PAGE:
Pelosi and Mnuchin Battle Over Stimulus Failure

Yuval Rosenberg
·4-min read

With five days to go before Election Day and no chance of a coronavirus relief package getting done before then, President Trump, House Speaker Nancy Pelosi (D-CA) and Treasury Secretary Steven Mnuchin played another round of the stimulus stalemate blame game on Thursday — while still dangling hope that the legislation could get done after the election.

Trump again blamed Pelosi for the lack of a deal and promised “a very big package” right after the election. “Once we get past the election, we’re going to get it. It may be bipartisan, it may not have to be. Depending on -- if we win the House, it won’t have to be. Right after the election, we’ll get it one way or the other,” Trump reportedly said on “The Jon Taffer Podcast.”

But in a letter to Mnuchin, Pelosi indicated just how far apart the two sides remain after months of back and forth. She said that Democrats “are still awaiting the Trump Administration’s promised responses on multiple items of critical importance.”

Pelosi’s letter listed a litany of areas where the two sides still had unresolved differences, including a national strategy for coronavirus testing, tracing and treatment; aid to state and local governments; enhanced unemployment insurance benefits; child care funding; tax credits; money for schools to reopen safely; and liability protections for businesses.

“In other words,” Politico’s Anna Palmer and Jake Sherman noted, “Pelosi is suggesting Mnuchin and the administration owe her answers on nearly every contentious issue in the Covid relief package. So -- no, the two sides are nowhere close. Not at all.”

Even so, Pelosi urged Mnuchin to respond. “Your responses are critical for our negotiations to continue,” she wrote. “The President’s words that ‘after the election, we will get the best stimulus package you have ever seen’ only have meaning if he can get Mitch McConnell to take his hand off the pause button and get Senate Republican Chairmen moving toward agreement with their House counterparts.”

Mnuchin responded with a letter of his own in the afternoon, accusing Pelosi of playing politics instead of genuinely pursuing a deal. “I woke up this morning and read your letter to me in the press. Because you sent it to my office at midnight and simultaneously released it to the press, I can unfortunately inly conclude that it is a political stunt.”

Mnuchin said that, contrary to Pelosi’s claims, the administration had accepted her proposals on testing, with “minor comments,” and had responded on contact tracing as well. He accused Pelosi of refusing to compromise in other areas and hindering relief efforts by refusing to accept piecemeal legislation. “Your ALL OR NONE approach is hurting hard-working Americans who need help NOW,” he wrote.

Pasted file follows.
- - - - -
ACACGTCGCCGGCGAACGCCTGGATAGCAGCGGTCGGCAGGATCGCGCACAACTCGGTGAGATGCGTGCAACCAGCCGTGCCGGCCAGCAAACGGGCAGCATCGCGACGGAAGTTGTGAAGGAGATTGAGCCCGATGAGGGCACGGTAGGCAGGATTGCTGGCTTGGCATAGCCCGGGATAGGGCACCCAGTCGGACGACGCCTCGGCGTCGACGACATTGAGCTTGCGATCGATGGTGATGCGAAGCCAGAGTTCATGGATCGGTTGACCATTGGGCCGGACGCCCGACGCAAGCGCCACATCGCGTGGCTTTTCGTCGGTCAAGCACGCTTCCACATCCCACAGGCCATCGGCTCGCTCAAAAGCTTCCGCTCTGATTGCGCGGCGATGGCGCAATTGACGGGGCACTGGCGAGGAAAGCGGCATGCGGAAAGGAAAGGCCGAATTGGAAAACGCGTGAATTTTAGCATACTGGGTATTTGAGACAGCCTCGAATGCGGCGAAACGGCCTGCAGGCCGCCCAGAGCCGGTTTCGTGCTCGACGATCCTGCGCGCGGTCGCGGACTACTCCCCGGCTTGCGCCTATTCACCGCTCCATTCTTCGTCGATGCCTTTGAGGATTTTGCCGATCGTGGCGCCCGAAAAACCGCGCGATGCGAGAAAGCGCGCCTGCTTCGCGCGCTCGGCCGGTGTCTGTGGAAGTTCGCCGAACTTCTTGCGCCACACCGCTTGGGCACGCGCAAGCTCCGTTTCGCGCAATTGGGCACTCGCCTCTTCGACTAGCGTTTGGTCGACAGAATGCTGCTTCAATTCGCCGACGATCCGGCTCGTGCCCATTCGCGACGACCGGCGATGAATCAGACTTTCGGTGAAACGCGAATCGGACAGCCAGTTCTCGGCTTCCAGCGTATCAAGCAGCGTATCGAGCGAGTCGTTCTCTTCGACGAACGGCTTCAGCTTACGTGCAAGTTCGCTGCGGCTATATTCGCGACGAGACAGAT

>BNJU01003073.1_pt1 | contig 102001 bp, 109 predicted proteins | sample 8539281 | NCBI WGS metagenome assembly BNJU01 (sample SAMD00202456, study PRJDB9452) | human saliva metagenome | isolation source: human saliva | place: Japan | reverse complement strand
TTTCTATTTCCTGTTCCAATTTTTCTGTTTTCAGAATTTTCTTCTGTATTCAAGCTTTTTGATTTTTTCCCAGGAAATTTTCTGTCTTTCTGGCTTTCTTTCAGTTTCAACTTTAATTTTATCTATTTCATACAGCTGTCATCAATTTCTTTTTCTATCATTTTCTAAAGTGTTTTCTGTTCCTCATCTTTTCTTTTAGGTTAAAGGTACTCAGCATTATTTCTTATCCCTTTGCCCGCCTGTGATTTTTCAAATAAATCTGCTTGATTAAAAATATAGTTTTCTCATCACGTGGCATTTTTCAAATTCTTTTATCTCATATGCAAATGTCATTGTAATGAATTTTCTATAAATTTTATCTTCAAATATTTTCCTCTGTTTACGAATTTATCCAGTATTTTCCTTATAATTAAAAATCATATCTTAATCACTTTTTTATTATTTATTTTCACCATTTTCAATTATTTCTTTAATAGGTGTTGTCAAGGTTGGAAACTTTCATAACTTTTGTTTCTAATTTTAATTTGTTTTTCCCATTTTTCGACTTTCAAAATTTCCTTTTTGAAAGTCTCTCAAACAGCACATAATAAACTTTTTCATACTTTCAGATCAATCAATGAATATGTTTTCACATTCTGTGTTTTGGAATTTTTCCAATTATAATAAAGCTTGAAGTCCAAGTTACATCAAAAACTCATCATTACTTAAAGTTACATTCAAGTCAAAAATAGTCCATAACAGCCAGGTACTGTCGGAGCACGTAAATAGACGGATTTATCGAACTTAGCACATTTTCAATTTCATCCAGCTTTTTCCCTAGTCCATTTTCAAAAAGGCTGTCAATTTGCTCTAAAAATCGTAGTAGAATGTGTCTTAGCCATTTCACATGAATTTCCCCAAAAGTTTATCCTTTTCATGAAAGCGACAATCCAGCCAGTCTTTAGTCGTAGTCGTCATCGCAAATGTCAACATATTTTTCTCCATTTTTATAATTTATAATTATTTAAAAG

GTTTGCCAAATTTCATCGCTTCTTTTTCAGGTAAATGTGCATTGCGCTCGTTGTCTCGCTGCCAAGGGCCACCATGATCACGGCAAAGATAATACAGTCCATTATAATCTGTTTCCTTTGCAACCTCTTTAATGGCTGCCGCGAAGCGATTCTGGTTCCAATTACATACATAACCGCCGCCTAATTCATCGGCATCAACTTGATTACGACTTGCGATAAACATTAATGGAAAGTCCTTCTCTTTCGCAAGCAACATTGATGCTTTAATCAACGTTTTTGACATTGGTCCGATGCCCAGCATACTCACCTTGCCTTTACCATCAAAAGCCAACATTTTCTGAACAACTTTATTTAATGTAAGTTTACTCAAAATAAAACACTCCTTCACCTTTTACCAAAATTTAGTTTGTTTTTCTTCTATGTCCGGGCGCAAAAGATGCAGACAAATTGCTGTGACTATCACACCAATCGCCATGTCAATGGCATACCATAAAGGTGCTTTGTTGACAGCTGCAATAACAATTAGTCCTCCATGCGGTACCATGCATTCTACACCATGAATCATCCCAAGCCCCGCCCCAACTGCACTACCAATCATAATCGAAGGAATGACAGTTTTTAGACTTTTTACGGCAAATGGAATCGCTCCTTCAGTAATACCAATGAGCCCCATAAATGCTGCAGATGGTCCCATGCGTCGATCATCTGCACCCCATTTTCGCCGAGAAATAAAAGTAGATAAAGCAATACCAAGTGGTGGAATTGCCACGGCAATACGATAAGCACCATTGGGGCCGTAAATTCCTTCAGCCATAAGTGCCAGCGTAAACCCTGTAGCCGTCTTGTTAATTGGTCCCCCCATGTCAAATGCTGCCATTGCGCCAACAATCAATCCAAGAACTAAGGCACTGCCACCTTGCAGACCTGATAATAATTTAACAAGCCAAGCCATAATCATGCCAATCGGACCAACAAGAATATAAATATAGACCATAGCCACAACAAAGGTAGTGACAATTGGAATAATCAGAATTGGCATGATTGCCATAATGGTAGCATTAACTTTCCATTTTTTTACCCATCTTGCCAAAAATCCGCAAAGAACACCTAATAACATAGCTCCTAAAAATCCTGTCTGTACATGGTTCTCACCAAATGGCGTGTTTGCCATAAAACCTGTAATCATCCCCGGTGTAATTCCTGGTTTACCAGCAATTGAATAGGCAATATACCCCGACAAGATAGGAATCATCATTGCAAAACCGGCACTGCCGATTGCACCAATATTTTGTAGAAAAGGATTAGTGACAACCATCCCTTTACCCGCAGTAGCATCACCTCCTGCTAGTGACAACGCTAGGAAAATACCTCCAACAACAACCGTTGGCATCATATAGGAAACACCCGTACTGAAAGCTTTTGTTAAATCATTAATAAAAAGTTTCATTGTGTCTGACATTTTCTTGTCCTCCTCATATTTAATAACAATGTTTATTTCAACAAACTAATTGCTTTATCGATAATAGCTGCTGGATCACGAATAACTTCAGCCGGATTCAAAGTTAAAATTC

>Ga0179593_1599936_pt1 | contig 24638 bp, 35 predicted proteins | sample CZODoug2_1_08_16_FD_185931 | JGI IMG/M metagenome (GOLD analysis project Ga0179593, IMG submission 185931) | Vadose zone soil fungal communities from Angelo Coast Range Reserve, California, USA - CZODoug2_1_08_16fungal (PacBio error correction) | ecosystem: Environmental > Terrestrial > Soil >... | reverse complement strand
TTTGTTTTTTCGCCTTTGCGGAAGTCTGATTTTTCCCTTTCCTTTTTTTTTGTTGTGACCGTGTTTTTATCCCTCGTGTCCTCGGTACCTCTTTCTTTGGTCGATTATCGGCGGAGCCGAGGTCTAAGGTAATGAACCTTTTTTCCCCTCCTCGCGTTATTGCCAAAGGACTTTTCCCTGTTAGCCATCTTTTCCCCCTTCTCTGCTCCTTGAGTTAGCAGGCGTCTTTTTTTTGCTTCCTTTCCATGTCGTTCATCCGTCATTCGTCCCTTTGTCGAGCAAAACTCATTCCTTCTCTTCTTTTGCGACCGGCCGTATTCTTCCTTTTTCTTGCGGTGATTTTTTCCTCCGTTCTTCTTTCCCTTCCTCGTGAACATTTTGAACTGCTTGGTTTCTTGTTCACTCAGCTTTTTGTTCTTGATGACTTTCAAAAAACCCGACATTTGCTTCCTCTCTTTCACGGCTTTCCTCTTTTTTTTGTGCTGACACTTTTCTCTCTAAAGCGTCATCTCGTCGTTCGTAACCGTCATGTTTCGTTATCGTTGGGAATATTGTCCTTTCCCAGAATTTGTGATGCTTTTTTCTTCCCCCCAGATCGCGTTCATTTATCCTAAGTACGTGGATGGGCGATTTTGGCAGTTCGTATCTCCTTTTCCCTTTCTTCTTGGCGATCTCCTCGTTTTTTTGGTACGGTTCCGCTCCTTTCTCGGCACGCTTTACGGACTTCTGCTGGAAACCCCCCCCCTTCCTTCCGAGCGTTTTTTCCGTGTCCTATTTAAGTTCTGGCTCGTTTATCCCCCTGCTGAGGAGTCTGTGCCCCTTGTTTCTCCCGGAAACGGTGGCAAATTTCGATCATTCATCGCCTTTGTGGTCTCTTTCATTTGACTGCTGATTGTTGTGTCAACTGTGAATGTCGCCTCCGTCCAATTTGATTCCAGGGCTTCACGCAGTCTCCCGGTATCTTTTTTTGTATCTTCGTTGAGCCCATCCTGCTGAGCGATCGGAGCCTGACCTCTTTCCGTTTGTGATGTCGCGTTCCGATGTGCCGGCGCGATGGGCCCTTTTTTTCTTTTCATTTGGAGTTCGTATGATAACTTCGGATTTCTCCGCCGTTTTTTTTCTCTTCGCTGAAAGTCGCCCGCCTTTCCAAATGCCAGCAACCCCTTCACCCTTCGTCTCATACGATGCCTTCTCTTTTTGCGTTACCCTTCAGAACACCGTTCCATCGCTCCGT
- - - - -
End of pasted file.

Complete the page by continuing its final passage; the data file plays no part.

A Pelosi spokesperson told The Washington Post that the White House had still not lived up to Mnuchin’s promise to accept language on crushing the virus and said it is “disappointing” that the administration issued Mnuchin’s letter instead of “meaningful responses to meet the needs of the American people.”

Chances of a “lame duck” deal? The speaker told reporters at her weekly press conference that she would like to reach a deal in the “lame duck” congressional session after the election, in part to allow a President Joe Biden to pursue his agenda. “I want a bill for two reasons. First and foremost the American people need help. They need real help. And second of all, we have plenty of work to do in a Joe Biden administration ... So we want to have as clean a slate as possible going into January,” Pelosi said.

But she indicated that she would not soften her demands for a comprehensive package during a lame duck session, even with the prospect of additional legislation after Biden takes office.

What it all means: Pelosi’s letter shows the negotiators didn’t make as much progress as some of their earlier comments suggested, meaning that a deal during the lame duck is far from a sure bet. “Where the talks go after the election is wholly uncertain — a comeback win would award Trump with greater leverage but a loss could also make him less invested in an agreement and less willing to compromise to get there,” Andrew Taylor of the Associated Press says.

Thursday’s GDP report may also make it harder to reach a bipartisan deal, as Republicans touted the numbers as evidence that their plans to reopen the economy have worked while Democrats said the data showed that the CARES Act passed in March helped and that more federal assistance is needed.

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